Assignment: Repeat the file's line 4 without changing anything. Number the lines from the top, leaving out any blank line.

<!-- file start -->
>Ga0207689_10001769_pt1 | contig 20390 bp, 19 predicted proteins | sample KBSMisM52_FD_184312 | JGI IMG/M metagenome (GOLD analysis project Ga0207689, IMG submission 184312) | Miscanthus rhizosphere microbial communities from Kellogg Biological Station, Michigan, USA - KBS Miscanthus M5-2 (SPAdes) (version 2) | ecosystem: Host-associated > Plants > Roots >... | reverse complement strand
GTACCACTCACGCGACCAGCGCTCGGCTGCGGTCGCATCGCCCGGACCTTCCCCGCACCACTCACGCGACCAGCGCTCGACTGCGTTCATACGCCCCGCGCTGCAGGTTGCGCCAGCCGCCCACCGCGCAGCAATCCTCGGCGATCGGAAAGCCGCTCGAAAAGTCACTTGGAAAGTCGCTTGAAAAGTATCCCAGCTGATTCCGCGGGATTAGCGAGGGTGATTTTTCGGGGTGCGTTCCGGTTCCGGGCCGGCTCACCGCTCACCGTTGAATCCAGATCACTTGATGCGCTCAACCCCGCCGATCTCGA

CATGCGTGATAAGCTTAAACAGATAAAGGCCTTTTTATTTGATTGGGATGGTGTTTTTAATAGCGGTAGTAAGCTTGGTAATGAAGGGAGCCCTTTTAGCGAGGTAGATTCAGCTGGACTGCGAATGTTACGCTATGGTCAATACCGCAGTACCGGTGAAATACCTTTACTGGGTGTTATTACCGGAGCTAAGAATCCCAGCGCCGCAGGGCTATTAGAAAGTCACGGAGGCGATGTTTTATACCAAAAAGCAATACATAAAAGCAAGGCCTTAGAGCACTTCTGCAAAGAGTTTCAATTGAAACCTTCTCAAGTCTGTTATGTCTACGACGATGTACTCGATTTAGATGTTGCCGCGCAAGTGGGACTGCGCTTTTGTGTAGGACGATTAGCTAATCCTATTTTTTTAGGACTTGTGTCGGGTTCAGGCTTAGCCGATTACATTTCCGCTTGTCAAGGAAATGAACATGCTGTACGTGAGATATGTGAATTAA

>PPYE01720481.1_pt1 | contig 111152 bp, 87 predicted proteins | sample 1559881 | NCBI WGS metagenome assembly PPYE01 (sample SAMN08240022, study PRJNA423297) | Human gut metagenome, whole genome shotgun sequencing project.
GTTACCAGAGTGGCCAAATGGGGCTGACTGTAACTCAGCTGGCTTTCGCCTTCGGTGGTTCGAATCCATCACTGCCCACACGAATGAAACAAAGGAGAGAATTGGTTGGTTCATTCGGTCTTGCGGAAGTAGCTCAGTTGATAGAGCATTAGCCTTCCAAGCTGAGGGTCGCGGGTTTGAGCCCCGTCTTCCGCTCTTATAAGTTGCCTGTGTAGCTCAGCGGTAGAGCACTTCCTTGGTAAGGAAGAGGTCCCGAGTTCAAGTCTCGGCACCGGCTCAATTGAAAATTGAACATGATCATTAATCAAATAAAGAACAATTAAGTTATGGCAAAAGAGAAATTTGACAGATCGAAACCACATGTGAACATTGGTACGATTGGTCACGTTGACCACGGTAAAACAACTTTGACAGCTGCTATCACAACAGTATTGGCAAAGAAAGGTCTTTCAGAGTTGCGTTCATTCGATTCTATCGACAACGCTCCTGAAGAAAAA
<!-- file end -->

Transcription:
>PPYE01720481.1_pt1 | contig 111152 bp, 87 predicted proteins | sample 1559881 | NCBI WGS metagenome assembly PPYE01 (sample SAMN08240022, study PRJNA423297) | Human gut metagenome, whole genome shotgun sequencing project.